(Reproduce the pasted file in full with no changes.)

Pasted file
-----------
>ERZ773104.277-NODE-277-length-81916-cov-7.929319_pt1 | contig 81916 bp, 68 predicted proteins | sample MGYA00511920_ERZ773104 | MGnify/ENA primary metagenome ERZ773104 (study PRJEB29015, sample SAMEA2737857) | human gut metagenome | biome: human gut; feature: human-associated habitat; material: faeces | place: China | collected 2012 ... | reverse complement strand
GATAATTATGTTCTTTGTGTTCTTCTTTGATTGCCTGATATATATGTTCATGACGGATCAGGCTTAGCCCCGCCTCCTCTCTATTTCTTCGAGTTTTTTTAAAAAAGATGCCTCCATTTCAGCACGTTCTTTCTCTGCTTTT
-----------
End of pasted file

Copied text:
>ERZ773104.277-NODE-277-length-81916-cov-7.929319_pt1 | contig 81916 bp, 68 predicted proteins | sample MGYA00511920_ERZ773104 | MGnify/ENA primary metagenome ERZ773104 (study PRJEB29015, sample SAMEA2737857) | human gut metagenome | biome: human gut; feature: human-associated habitat; material: faeces | place: China | collected 2012 ... | reverse complement strand
GATAATTATGTTCTTTGTGTTCTTCTTTGATTGCCTGATATATATGTTCATGACGGATCAGGCTTAGCCCCGCCTCCTCTCTATTTCTTCGAGTTTTTTTAAAAAAGATGCCTCCATTTCAGCACGTTCTTTCTCTGCTTTT